“We haven’t taken power back from unelected bureaucrats in Brussels just to hand it to our own unelected bureaucrats back home”, explained a Conservative minister as he justified the latest government incursions into territory once left to regulators.

Recent events underscore this approach and show ministers gathering powers they once left with independent bodies. When it comes to shaping the business climate, “take back control” has a specific meaning for Boris Johnson’s team. Where once rules were set by politicians but enforced by regulators, now ministers are both judge and jury.

Last week Liz Truss, the trade secretary, overruled the newly created Trade Remedies Authority after it rejected a number of steel tariffs. Truss, one of the most free-market minded ministers, brought forward emergency legislation to retain the import duties after business secretary Kwasi Kwarteng raised fears of cheap imports and lost jobs. The move may not survive a World Trade Organization challenge.

Meanwhile, a bill setting out the new state aid regime placed final decisions not with competition authorities but with ministers. The structure is of a piece with the National Security and Investment Act, which vests power in ministers to block takeovers in 17 areas — some remarkably broad, such as energy, transport and communications — on the grounds of security or resilience.

Many of these steps are defensible (though the tariff move does not bode well for the TRA) but they highlight a clear and deliberate trend. Ministers are expanding their powers to alter the business landscape on strategic priorities such as the levelling up of regions, scientific research and the drive to net zero.

Alongside this has been a surge of subsidies, most recently to secure a new Nissan battery plant in Sunderland and a Stellantis electric vehicle factory at Ellesmere Port. A hydrogen strategy due later this month will see funds to encourage businesses to invest in the technology. Much of this is essential. UK industrial strategy and support has trailed competitors. In 2018, the country’s recorded subsidies were half those of France and a sixth of the German figure. Such support is not new. Even Margaret Thatcher found funds to subsidise inward investment, not least for Nissan.

Yet there is a different feel to this and it comes from the easing of constraints. Tories like to herald it as a Brexit dividend, though much of what they wish to do was also possible in the EU. (France and Germany were still members last time I looked.) But the UK can now move more rapidly and forcefully.

This can bring uncertainty for investors. Many Tory MPs lament Alphabet’s purchase of the UK artificial intelligence company DeepMind. Any similar venture will know that the new rules might be used to frustrate such a sale in the future.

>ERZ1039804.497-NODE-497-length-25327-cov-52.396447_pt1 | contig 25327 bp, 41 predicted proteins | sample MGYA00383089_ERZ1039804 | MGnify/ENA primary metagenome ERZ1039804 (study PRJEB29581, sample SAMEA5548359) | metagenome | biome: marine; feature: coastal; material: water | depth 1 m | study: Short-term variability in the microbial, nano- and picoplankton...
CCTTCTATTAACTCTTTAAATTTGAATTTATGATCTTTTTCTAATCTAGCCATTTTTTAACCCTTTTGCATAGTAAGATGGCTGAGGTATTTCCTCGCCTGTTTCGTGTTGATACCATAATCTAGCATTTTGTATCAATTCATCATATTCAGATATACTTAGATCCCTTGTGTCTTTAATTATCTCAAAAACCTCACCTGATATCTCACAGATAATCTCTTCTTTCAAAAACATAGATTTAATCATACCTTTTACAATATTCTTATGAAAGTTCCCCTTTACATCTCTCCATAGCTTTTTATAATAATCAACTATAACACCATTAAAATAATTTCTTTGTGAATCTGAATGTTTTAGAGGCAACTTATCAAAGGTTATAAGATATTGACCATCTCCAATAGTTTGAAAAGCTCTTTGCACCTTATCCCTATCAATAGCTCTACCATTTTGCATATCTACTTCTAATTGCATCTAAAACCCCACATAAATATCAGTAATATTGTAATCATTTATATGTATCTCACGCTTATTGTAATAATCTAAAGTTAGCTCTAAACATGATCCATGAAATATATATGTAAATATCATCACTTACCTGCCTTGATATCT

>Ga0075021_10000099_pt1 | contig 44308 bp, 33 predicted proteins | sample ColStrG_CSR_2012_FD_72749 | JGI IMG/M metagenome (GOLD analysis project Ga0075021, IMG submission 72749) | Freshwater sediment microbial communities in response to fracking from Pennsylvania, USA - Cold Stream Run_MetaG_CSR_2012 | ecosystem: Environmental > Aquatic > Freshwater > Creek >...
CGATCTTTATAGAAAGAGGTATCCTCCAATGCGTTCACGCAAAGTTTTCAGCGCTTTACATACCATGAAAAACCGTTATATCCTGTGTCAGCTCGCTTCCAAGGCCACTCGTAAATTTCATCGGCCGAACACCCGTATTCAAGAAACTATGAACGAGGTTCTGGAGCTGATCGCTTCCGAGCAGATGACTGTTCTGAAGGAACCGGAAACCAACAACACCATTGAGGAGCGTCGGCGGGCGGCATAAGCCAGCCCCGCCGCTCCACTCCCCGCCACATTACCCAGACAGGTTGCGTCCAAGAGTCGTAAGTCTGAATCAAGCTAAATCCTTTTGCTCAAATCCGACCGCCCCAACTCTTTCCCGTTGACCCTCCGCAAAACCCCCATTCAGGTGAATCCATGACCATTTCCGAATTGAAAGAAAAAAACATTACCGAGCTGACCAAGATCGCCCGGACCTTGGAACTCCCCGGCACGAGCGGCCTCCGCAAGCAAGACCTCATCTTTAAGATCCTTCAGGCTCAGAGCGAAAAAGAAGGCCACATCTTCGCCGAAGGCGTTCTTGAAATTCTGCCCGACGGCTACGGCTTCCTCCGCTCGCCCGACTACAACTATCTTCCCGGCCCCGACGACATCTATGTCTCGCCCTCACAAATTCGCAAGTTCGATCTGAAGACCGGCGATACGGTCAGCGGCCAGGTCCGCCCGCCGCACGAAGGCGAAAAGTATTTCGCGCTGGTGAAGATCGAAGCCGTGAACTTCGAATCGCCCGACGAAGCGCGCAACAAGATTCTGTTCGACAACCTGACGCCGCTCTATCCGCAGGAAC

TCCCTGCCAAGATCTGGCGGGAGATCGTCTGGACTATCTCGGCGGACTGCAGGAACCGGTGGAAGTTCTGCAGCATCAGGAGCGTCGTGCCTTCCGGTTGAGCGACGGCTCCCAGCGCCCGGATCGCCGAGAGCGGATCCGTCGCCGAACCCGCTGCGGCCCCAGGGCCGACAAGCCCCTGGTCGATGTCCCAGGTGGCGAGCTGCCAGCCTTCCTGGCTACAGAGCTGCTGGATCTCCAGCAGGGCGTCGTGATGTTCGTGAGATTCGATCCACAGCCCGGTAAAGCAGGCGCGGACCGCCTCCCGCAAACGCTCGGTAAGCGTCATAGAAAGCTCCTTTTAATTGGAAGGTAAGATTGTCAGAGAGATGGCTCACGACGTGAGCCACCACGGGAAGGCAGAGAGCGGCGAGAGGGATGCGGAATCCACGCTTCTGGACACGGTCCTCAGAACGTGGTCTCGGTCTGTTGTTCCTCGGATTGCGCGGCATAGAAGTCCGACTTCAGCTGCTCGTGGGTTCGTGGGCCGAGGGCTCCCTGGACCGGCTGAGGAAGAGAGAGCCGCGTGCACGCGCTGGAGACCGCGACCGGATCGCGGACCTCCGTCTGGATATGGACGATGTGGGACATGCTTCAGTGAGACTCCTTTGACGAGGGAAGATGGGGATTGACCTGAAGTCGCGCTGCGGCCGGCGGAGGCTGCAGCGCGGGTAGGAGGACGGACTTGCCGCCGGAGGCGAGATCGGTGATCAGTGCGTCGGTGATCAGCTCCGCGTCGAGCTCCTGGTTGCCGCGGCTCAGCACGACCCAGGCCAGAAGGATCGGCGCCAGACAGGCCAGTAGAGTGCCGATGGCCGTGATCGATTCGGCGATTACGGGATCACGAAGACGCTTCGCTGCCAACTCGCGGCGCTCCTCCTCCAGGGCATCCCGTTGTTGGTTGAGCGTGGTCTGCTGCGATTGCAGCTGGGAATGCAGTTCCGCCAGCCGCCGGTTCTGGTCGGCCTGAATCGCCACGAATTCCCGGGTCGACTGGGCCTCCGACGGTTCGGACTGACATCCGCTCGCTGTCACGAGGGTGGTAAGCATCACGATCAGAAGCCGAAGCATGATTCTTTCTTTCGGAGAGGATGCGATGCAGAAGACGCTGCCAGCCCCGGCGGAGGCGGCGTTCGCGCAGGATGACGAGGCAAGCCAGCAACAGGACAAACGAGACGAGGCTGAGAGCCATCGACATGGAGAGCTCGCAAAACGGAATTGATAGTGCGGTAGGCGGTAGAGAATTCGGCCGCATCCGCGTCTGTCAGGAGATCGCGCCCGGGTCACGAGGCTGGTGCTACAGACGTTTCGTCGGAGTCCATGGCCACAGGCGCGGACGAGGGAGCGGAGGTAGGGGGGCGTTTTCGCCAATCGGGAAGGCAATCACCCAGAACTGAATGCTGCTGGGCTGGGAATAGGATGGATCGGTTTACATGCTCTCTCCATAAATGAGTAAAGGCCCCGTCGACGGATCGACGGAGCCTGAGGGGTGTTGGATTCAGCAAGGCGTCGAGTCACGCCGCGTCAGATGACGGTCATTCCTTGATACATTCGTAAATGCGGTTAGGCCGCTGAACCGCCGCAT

Over time, a degree of predictability may emerge. The ministers at the forefront, such as Kwarteng and the chancellor, Rishi Sunak, are no 70s corporatists. They recall the doomed efforts of previous governments to “pick winners”. Nor do they have a jingoistic desire to block takeovers without reason. But industrial intervention is now exposed to cruder political calculations and pressures. Ministers have weakened domestic constraints and lost the excuse that EU rules prevent action.

A demonstration of just how dramatic a government response can be came in April with its ferocious efforts to thwart the creation of a European soccer super league. Determined to kill the misconceived plan, ministers threatened emergency measures, even including limiting work permits for overseas players at the clubs involved. Oliver Dowden, the culture secretary, told MPs: “We are examining every option, from governance reform to competition law and mechanisms that allow football to take place.” The clubs caved in without testing his resolve, which was probably the calculation. But it also showed a Tory regime that is ready to tear up the business rule book when politics demands it.

Another example was the abrupt decision to buy a stake in the low-orbit satellite company OneWeb, against the clear advice of officials. Insiders are more optimistic about the purchase than they were a few months ago but it was still a striking departure from the norm.

A desire not to be blocked or restrained by outside bodies is very Johnsonian and it can also be seen in other areas, not least the moves to curb the powers of judicial review.

Many of the policies are sound and the defence is that decisions are reverting to elected politicians. But the key point is the rise of a new creed of Tory interventionism, highly active and highly political which allows for fewer checks on its actions. This brings uncertainty into competition, merger and state aid policies, which are then prey to party politics, quixotic decisions and wasted money. If the plans are robust they should withstand independent and global scrutiny.

A more strategic industrial policy is overdue especially if the government is to fulfil its goals. But it still needs clear parameters, self-discipline and metrics against which to measure actions. The challenge for the more orthodox economic ministers, having uncorked the bottle, is to find a way to restrain the exuberance of a prime minister and MPs disinclined to drink in moderation. Otherwise the price of this approach is a UK business landscape that is merely more political and less predictable.